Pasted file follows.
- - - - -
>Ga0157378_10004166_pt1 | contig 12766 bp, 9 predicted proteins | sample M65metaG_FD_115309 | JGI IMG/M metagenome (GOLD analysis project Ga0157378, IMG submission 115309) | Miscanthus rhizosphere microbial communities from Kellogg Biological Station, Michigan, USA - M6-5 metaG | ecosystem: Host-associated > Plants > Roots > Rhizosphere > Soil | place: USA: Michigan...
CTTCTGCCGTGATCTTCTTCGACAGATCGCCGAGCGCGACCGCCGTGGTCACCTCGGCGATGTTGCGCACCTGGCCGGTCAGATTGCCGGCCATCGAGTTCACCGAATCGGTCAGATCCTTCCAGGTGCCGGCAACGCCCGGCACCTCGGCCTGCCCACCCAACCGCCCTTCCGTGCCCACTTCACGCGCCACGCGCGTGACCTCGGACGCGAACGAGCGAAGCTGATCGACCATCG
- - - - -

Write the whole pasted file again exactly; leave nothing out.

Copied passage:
>Ga0157378_10004166_pt1 | contig 12766 bp, 9 predicted proteins | sample M65metaG_FD_115309 | JGI IMG/M metagenome (GOLD analysis project Ga0157378, IMG submission 115309) | Miscanthus rhizosphere microbial communities from Kellogg Biological Station, Michigan, USA - M6-5 metaG | ecosystem: Host-associated > Plants > Roots > Rhizosphere > Soil | place: USA: Michigan...
CTTCTGCCGTGATCTTCTTCGACAGATCGCCGAGCGCGACCGCCGTGGTCACCTCGGCGATGTTGCGCACCTGGCCGGTCAGATTGCCGGCCATCGAGTTCACCGAATCGGTCAGATCCTTCCAGGTGCCGGCAACGCCCGGCACCTCGGCCTGCCCACCCAACCGCCCTTCCGTGCCCACTTCACGCGCCACGCGCGTGACCTCGGACGCGAACGAGCGAAGCTGATCGACCATCG